In the last two posts I reviewed the first three chapters of Bryan Magee’s final book, Ultimate Questions. In the fourth chapter called Can Experience Be Understood?, he restates Kant’s proposition that we can never know a thing-in-itself, only our experience of it. Because “our conceptions and apprehensions of things are not constituent parts of the things apprehended,”14 it follows “reality is not and cannot be ‘like’ representations and thoughts.”15 The implication of this is that the empirical world is different for everyone and none of us can know what the world is like for another. Seen reflexively, this means we can never understand the us others experience. By this line of thinking, the ‘empirical world’ is subjective not actual and did not exist before minds and will end when all minds disappear. This is a tricky concept since on initial hearing one is inclined to respond that the world will be just as it was when we experienced it after there are no minds, but that is a misunderstanding of the point. And the point is important since one implication is that at death (then mindless), we escape the empirical world and possibly enter the nuomenal world or ‘real reality’ as envisaged by, for example, Plato or religion, though he thinks this is doubtful. On the other hand when we die our unique empirical world comes to an end as well, thus both may lapse into nothingness, though that too is not certain.
In Chapter 5, Where Such Ideas Come From, he indicates his aim in writing the book is to express his thoughts as ‘directly as possible’ on the fundamental human condition, particularly as apprehended in his own existence rather than extracted from his reading of others. His two realizations of ‘bodily existence’ are (1) the contingent truth of the sensory equipment we have and (2) the dependence of our sensibilities and categories of understanding on that apparatus. Therefore despite the devices we create to augment the senses, there will always be a limit on what we can know and understand. “We cannot get outside our apparatus. In fact, in one sense, we are our apparatus.” 16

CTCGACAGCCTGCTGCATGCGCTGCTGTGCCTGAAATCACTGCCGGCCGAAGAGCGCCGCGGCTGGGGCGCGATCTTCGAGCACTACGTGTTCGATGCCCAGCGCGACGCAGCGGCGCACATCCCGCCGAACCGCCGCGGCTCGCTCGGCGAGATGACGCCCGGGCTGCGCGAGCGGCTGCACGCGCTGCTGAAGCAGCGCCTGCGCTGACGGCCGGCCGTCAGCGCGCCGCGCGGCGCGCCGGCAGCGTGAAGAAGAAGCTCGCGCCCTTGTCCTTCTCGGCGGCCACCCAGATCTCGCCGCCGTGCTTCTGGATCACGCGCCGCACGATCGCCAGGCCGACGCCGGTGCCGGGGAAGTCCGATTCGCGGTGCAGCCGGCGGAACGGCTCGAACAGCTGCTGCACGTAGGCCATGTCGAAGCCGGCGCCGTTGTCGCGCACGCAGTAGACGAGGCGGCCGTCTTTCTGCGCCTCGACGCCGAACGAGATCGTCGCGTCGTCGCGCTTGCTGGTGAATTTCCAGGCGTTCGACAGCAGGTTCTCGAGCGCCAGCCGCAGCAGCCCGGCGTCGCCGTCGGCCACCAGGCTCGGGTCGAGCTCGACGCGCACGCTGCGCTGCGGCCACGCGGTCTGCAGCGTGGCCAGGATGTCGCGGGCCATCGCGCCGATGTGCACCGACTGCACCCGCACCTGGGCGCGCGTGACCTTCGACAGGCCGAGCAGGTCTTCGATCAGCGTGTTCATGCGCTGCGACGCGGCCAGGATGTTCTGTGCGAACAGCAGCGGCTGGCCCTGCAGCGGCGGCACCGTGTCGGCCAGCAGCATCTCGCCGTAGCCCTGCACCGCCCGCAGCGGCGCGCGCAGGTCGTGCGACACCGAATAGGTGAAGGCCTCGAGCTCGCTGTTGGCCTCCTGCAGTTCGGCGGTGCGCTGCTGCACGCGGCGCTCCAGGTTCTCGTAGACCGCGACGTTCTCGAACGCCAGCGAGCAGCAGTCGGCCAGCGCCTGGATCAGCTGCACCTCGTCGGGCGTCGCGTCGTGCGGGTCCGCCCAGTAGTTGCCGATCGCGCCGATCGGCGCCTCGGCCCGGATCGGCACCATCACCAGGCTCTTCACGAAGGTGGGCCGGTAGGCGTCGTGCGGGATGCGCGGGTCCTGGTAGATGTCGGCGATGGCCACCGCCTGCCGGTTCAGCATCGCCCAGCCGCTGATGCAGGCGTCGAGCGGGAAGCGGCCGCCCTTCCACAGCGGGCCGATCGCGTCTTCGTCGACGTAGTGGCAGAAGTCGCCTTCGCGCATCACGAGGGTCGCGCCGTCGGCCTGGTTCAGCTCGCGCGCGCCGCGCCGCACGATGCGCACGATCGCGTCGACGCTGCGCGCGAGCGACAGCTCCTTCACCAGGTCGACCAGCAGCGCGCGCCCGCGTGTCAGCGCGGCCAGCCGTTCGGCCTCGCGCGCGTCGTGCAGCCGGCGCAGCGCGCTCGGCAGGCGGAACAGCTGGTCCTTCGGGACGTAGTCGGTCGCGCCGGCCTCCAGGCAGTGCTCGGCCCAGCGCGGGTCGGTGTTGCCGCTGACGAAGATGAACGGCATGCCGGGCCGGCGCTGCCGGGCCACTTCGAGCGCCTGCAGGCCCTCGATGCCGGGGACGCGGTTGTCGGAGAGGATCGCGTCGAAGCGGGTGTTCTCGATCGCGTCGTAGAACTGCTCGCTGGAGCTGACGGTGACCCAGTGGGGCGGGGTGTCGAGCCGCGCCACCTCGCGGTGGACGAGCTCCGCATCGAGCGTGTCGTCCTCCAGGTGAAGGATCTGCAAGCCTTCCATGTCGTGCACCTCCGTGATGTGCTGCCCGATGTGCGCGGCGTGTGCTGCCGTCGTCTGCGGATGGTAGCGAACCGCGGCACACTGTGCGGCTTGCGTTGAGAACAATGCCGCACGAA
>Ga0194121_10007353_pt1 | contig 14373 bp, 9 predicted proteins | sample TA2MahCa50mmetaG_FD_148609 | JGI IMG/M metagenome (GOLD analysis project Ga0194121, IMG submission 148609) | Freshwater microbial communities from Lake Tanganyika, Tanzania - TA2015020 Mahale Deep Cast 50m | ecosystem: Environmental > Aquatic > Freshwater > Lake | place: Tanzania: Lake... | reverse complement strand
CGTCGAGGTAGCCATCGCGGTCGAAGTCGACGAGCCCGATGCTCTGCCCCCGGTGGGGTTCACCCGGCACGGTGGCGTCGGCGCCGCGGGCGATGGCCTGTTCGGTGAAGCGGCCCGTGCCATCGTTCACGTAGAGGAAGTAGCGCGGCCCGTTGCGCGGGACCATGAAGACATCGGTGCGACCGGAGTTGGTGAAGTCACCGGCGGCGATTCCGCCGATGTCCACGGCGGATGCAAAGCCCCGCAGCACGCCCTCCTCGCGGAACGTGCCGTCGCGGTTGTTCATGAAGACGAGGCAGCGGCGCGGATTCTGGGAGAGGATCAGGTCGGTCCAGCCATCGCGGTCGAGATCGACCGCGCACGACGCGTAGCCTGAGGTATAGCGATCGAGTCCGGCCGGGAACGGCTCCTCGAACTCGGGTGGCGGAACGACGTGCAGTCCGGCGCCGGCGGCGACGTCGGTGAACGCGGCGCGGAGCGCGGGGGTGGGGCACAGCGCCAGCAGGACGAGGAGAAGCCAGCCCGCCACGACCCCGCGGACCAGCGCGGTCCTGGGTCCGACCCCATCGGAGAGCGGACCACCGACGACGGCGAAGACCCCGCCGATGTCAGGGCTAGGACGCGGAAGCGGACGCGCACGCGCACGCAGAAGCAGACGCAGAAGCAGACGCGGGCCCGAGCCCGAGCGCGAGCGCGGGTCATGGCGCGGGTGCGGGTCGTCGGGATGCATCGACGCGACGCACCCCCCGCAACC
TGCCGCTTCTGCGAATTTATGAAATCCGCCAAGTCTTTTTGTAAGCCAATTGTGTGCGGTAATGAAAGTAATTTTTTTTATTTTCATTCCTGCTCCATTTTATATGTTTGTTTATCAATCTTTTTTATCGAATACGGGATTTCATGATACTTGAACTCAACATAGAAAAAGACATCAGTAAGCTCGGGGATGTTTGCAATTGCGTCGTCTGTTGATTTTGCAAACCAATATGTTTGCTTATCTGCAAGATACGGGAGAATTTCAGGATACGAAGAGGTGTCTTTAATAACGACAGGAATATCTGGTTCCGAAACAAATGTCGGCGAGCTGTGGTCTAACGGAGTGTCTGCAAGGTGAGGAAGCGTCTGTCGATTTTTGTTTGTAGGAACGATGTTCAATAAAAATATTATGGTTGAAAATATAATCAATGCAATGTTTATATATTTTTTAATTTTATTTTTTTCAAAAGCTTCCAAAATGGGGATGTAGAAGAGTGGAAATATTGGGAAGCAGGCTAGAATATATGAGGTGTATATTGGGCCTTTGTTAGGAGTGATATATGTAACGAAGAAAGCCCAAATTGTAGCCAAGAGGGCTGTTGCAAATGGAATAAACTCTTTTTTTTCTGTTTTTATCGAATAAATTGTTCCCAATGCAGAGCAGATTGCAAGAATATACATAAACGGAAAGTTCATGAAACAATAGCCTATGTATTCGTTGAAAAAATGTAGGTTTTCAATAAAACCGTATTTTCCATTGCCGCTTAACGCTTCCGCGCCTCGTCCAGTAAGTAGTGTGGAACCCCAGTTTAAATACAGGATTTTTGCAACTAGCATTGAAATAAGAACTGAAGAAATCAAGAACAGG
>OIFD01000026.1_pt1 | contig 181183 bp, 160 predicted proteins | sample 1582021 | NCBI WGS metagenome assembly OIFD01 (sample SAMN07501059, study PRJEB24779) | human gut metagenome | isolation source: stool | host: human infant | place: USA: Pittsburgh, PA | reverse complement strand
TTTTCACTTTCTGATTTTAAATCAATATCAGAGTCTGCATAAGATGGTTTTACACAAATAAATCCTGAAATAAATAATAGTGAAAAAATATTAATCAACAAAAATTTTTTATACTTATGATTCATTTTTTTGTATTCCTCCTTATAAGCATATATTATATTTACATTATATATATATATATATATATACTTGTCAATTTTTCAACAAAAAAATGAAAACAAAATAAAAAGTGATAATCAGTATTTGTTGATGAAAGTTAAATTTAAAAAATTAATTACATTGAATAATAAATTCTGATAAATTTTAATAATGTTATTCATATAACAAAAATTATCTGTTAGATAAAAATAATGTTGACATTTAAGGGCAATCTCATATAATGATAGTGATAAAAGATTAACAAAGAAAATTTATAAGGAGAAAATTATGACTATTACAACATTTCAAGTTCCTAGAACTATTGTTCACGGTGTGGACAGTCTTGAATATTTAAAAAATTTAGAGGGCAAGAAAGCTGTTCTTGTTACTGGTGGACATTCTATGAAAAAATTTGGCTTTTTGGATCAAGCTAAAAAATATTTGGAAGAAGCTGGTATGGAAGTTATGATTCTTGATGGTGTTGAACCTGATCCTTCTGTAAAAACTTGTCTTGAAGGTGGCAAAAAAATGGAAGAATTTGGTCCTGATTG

At the end of the day, our concept of a thing, e.g. time, is not the reality of it. “In itself reality’s mode of existence must be unintelligible to us. This is so even in regard to our own existence.” 17 This means not only that there is much we can never know, but also that knowing itself is confined by the apparatus at our disposal, all of which is contingent on “the empirical circumstances that brought it about in the process of evolution.”18 It also means that “to conclude that nothing inconceivable can exist is an error,” 19 which also means “Anything else may exist.”20 He uses the example of radio waves; consider the deceptiveness of empirically empty air that contains innumerable radio waves we were unaware of until relatively recently. He concludes, “the most important single truth in philosophy…however difficult it may be for us to grasp, most of reality is unknowable by us and, – because beyond all possibility of apprehension – unconceptualisable.” 21
(third continuation next post)
14Magee, Bryan, Ultimate Questions. Princeton University Press, Princeton, NJ, 2016. ISBN 978-0-691-17812-7, page 60.
15Ibid., page 65. 16Ibid., page 73 . 17Ibid., page 75.
18Ibid, page 76. 19Ibid. 20Ibid., page 77.
21Ibid., page 85.